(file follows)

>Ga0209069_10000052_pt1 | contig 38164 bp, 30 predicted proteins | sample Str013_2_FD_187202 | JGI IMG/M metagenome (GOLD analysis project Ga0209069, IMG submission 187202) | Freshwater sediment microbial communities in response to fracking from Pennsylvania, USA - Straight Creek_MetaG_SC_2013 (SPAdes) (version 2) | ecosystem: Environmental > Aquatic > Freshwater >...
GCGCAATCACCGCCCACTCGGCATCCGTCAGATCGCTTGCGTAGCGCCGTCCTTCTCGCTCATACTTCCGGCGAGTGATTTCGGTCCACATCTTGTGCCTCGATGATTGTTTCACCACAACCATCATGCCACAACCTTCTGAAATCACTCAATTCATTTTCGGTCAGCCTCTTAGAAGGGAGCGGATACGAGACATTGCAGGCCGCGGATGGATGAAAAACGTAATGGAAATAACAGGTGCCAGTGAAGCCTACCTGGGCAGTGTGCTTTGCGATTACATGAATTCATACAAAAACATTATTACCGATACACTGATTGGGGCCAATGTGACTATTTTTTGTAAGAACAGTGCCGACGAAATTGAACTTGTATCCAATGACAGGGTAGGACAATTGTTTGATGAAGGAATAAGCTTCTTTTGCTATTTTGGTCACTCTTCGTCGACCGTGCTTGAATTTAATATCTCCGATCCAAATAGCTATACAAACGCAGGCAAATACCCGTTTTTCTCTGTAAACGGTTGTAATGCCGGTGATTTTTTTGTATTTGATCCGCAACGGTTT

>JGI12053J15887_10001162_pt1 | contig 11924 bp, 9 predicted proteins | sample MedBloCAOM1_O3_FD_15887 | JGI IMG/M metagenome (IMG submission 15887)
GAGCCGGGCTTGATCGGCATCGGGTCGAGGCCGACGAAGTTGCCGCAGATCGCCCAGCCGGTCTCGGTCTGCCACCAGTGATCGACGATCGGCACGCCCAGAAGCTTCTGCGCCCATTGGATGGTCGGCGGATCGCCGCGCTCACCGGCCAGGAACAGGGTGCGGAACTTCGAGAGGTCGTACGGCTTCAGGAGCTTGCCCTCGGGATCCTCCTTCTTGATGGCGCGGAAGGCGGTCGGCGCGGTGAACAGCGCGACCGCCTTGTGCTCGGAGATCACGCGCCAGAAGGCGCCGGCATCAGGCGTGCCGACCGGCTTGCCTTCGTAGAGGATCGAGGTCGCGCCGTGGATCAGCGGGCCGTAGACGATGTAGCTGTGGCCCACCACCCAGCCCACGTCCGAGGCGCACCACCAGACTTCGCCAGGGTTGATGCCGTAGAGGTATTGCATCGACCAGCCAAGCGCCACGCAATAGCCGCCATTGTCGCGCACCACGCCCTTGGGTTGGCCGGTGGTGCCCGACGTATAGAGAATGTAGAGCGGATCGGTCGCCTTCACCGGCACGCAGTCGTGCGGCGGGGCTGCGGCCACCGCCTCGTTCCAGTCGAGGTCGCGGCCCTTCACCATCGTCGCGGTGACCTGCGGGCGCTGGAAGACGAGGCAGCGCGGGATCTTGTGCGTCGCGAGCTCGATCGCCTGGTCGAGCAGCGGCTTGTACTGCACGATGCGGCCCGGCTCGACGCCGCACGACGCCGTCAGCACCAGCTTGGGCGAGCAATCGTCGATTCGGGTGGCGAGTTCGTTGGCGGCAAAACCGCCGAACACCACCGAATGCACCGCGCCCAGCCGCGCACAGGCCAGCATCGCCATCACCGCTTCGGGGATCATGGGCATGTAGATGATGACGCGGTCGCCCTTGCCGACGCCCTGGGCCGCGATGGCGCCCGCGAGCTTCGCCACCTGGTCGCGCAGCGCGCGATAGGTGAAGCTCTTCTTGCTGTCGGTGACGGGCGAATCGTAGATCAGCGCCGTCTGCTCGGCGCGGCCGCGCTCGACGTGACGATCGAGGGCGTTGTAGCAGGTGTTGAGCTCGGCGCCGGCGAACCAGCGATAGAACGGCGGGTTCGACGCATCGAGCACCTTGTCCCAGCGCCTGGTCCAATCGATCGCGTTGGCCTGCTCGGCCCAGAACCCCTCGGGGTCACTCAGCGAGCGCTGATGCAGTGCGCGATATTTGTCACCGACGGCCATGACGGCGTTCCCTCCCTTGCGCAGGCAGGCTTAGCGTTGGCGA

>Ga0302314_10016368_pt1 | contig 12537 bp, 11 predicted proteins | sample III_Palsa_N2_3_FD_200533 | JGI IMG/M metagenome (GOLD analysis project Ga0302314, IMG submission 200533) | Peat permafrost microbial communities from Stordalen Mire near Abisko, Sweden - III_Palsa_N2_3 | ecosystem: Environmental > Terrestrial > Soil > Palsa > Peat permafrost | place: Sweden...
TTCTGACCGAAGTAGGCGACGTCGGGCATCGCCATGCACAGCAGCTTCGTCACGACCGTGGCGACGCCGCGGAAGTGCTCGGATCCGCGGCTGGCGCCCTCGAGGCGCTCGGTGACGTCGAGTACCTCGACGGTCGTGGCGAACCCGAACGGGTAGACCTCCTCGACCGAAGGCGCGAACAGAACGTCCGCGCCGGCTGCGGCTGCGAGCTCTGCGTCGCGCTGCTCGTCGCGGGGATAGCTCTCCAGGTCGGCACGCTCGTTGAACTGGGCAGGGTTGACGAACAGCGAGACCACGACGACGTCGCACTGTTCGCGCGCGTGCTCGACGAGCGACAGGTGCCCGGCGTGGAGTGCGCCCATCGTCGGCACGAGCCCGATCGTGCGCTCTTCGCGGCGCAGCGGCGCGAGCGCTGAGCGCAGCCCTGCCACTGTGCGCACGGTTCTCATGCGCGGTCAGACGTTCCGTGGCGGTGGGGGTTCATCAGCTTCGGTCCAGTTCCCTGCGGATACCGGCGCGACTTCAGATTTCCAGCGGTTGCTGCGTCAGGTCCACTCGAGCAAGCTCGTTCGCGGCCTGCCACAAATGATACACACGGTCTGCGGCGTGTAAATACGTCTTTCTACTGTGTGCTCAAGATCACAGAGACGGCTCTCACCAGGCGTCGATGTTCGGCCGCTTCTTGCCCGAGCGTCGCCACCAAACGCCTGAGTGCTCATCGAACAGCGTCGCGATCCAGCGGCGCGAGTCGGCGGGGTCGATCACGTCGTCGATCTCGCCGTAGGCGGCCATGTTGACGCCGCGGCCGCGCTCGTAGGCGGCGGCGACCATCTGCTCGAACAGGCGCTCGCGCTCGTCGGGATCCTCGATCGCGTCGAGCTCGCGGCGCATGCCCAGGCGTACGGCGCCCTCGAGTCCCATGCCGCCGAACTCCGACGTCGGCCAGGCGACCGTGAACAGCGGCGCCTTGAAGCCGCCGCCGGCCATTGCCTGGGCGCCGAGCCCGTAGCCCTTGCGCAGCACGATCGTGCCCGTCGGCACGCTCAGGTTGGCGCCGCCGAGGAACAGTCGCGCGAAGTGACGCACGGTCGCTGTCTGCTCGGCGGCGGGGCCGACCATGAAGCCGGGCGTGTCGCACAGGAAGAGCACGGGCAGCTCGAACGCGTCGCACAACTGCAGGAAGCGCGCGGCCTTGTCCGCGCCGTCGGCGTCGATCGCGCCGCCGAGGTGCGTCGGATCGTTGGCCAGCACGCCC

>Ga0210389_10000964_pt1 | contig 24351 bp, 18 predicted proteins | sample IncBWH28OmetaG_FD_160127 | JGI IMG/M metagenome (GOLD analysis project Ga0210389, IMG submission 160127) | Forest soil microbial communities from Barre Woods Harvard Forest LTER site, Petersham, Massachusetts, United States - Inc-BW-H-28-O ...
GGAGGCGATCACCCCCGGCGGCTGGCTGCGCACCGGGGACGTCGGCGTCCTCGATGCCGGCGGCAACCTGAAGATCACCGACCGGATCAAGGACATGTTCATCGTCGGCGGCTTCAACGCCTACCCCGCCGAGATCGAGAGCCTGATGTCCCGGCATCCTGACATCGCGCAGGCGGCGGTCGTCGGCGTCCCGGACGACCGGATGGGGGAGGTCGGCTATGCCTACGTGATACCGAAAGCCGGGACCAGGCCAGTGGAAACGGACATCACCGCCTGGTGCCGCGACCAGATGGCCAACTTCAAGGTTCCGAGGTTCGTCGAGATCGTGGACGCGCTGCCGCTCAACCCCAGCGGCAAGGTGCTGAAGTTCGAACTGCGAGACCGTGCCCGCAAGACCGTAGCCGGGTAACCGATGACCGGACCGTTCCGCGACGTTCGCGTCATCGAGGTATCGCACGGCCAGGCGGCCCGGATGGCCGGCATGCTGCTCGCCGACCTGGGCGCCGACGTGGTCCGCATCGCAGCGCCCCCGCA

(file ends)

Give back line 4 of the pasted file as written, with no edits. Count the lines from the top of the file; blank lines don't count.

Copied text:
GAGCCGGGCTTGATCGGCATCGGGTCGAGGCCGACGAAGTTGCCGCAGATCGCCCAGCCGGTCTCGGTCTGCCACCAGTGATCGACGATCGGCACGCCCAGAAGCTTCTGCGCCCATTGGATGGTCGGCGGATCGCCGCGCTCACCGGCCAGGAACAGGGTGCGGAACTTCGAGAGGTCGTACGGCTTCAGGAGCTTGCCCTCGGGATCCTCCTTCTTGATGGCGCGGAAGGCGGTCGGCGCGGTGAACAGCGCGACCGCCTTGTGCTCGGAGATCACGCGCCAGAAGGCGCCGGCATCAGGCGTGCCGACCGGCTTGCCTTCGTAGAGGATCGAGGTCGCGCCGTGGATCAGCGGGCCGTAGACGATGTAGCTGTGGCCCACCACCCAGCCCACGTCCGAGGCGCACCACCAGACTTCGCCAGGGTTGATGCCGTAGAGGTATTGCATCGACCAGCCAAGCGCCACGCAATAGCCGCCATTGTCGCGCACCACGCCCTTGGGTTGGCCGGTGGTGCCCGACGTATAGAGAATGTAGAGCGGATCGGTCGCCTTCACCGGCACGCAGTCGTGCGGCGGGGCTGCGGCCACCGCCTCGTTCCAGTCGAGGTCGCGGCCCTTCACCATCGTCGCGGTGACCTGCGGGCGCTGGAAGACGAGGCAGCGCGGGATCTTGTGCGTCGCGAGCTCGATCGCCTGGTCGAGCAGCGGCTTGTACTGCACGATGCGGCCCGGCTCGACGCCGCACGACGCCGTCAGCACCAGCTTGGGCGAGCAATCGTCGATTCGGGTGGCGAGTTCGTTGGCGGCAAAACCGCCGAACACCACCGAATGCACCGCGCCCAGCCGCGCACAGGCCAGCATCGCCATCACCGCTTCGGGGATCATGGGCATGTAGATGATGACGCGGTCGCCCTTGCCGACGCCCTGGGCCGCGATGGCGCCCGCGAGCTTCGCCACCTGGTCGCGCAGCGCGCGATAGGTGAAGCTCTTCTTGCTGTCGGTGACGGGCGAATCGTAGATCAGCGCCGTCTGCTCGGCGCGGCCGCGCTCGACGTGACGATCGAGGGCGTTGTAGCAGGTGTTGAGCTCGGCGCCGGCGAACCAGCGATAGAACGGCGGGTTCGACGCATCGAGCACCTTGTCCCAGCGCCTGGTCCAATCGATCGCGTTGGCCTGCTCGGCCCAGAACCCCTCGGGGTCACTCAGCGAGCGCTGATGCAGTGCGCGATATTTGTCACCGACGGCCATGACGGCGTTCCCTCCCTTGCGCAGGCAGGCTTAGCGTTGGCGA